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The Ayes have it - Collateral Warranties can be a ‘Construction Contract’

On 21 June 2022, the Court of Appeal handed down its judgment in the case of Abbey Healthcare (Mill Hill) Limited v Simply Construct (UK) LLP [2022] EWCA Civ 823 deciding by a majority (LJ Stuart-Smith giving a dissenting judgment) that a collateral warranty granted in favour of Abbey (“Abbey Warranty”) was a ‘construction contract’ within the meaning of Section 104 of the Housing Grants (Construction and Regeneration) Act 1996 (“Construction Act”).

Given that the wording contained in the Abbey Collateral Warranty (or similar), is used throughout the industry this case has wide-reaching implications.

This decision has overnight provided beneficiaries of compliant warranties with a quick and cost-effective dispute resolution mechanism through adjudication, but also greatly increased the exposure of providers of compliant warranties to such adjudications. We await to see whether the case will be appealed to the Supreme Court (the Court of Appeal refused leave to appeal) but in the meantime, it will be interesting to see whether the market develops wording which attempts to move warranties outside the definition of a construction contract or whether alternative standard forms of product-style ‘warranties’ appear on the market.

The Issues

The factual circumstances of the case can be found in our analysis of the first instance decision, but the key to the decision in the Court of Appeal was the wording of the Abbey Collateral Warranty that:

“The Contractor warrants that:

  • the Contractor has performed and will continue to perform diligently its obligations under the Contract;
  • in carrying out and completing the Works the Contractor has exercised and will continue to exercise all the reasonable skill care and diligence to be expected of a, properly qualified competent and experienced contractor experienced in carrying out and completing works of a similar nature value complexity and timescale to the Works...”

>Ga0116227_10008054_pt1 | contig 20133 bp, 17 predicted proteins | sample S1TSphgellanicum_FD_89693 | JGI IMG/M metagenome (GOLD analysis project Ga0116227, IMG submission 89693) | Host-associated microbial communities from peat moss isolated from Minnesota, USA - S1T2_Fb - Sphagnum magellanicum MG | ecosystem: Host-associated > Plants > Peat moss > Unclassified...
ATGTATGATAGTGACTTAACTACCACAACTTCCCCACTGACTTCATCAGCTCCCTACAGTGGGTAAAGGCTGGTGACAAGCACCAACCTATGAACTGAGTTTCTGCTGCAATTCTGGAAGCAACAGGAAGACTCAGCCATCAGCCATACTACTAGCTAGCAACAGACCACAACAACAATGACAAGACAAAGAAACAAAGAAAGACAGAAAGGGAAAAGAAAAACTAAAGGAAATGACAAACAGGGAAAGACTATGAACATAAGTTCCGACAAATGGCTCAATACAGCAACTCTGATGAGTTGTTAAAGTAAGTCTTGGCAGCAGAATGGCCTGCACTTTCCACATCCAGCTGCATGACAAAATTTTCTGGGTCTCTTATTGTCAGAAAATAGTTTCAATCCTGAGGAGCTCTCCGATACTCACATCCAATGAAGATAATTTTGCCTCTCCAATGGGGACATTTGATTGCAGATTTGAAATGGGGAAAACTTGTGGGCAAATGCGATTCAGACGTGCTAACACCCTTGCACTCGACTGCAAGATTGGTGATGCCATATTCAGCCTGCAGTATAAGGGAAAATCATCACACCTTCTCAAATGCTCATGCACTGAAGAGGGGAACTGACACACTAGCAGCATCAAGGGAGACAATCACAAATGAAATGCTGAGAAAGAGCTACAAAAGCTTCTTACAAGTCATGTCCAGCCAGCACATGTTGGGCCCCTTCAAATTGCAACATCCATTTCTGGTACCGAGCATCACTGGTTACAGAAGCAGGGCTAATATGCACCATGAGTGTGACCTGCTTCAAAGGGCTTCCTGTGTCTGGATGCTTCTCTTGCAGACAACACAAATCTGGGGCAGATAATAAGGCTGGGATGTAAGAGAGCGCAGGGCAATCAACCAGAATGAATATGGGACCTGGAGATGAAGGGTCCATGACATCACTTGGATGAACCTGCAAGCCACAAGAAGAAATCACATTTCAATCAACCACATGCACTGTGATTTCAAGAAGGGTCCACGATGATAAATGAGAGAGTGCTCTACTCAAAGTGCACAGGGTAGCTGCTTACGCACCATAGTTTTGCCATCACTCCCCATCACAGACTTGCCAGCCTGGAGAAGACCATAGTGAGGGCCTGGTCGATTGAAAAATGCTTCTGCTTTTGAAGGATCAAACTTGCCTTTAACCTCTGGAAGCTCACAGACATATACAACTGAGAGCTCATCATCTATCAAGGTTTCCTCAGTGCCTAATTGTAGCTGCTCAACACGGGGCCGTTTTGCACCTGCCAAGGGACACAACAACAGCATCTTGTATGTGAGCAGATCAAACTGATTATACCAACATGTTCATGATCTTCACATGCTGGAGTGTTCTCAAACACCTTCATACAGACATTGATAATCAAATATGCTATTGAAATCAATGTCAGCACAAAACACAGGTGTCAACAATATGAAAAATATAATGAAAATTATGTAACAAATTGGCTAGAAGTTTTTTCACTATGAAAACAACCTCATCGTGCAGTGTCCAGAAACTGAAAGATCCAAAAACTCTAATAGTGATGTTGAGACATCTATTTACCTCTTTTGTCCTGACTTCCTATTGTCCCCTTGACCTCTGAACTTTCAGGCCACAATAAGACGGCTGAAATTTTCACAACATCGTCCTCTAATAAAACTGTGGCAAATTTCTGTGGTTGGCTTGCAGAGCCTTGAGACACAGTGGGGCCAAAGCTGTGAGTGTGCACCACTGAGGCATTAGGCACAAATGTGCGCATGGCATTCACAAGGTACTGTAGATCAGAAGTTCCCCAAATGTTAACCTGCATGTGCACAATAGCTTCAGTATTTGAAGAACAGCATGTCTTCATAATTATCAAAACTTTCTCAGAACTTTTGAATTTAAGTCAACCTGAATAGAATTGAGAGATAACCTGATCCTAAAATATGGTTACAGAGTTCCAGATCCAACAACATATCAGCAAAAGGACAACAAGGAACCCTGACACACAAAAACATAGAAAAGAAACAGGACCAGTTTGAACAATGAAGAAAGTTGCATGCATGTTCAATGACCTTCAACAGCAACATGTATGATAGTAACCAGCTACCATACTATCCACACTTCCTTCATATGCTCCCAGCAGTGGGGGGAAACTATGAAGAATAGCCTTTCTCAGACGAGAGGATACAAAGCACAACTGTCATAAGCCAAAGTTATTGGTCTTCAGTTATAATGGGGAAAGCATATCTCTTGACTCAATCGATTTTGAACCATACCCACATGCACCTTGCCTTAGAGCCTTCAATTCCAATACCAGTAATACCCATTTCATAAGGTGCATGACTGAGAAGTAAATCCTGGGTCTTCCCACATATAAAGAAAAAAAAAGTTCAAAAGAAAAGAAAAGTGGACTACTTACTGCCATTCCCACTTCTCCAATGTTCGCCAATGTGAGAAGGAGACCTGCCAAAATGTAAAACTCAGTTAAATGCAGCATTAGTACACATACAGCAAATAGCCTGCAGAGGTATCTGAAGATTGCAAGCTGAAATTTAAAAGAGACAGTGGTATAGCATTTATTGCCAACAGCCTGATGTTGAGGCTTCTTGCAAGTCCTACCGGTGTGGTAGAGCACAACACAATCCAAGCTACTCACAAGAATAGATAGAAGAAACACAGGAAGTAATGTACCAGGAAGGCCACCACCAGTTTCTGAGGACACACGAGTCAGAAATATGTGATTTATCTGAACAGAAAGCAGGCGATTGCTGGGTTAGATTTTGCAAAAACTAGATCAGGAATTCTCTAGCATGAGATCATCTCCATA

And s 104 of the Construction Act:

  • “In this Part a “construction contract” means an agreement with a person for any of the following—
  1. the carrying out of construction operations;
  2. arranging for the carrying out of construction operations by others, whether under sub-contract to him or otherwise;
  3. providing his own labour, or the labour of others, for the carrying out of construction operations…
  • References in this Part to a construction contract include an agreement—
  1. to do architectural, design, or surveying work, or
  2. to provide advice on building, engineering, interior or exterior decoration or on the laying-out of landscape, in relation to construction operations…
  • Where an agreement relates to construction operations and other matters, this Part applies to it only so far as it relates to construction operations.”


Having considered the various points Coulson LJ concluded that a collateral warranty could be a construction contract if it fell within the definition of section 104(1) of the Construction Act. Coulson LJ noted that “an agreement…for…the carrying out of construction operations” is a broad expression, seemingly placing significant emphasis on whether the warranty contained an obligation in respect of the future undertaking of works rather than a warranty in respect of “past state of affairs” in respect of works carried out. Coulson LJ suggested that the broad interpretation of s104(1) was supported by s104(5) which confirmed that a contract for both “construction operations” and “other matters” would fall within the definition of s104(1).

Coulson LJ also noted that there was no requirement that the contract refers only to the primary building contract in any situation, nor whether the contract contained detailed obligations on the beneficiary to make payments direct to the contractor (another key requirement for a construction contract under the Construction Act). The suggestion being that (what is commonplace) a nominal payment of £1 or £10 by the beneficiary to the contractor would suffice for the purposes of the Construction Act.

Coulson LJ concluded that unless the wording of a warranty fell outside the broad interpretation of s104(1) and/or was materially different to the collateral warranty in the case of Parkwood (which we have discussed previously), a collateral warranty will be a construction contract.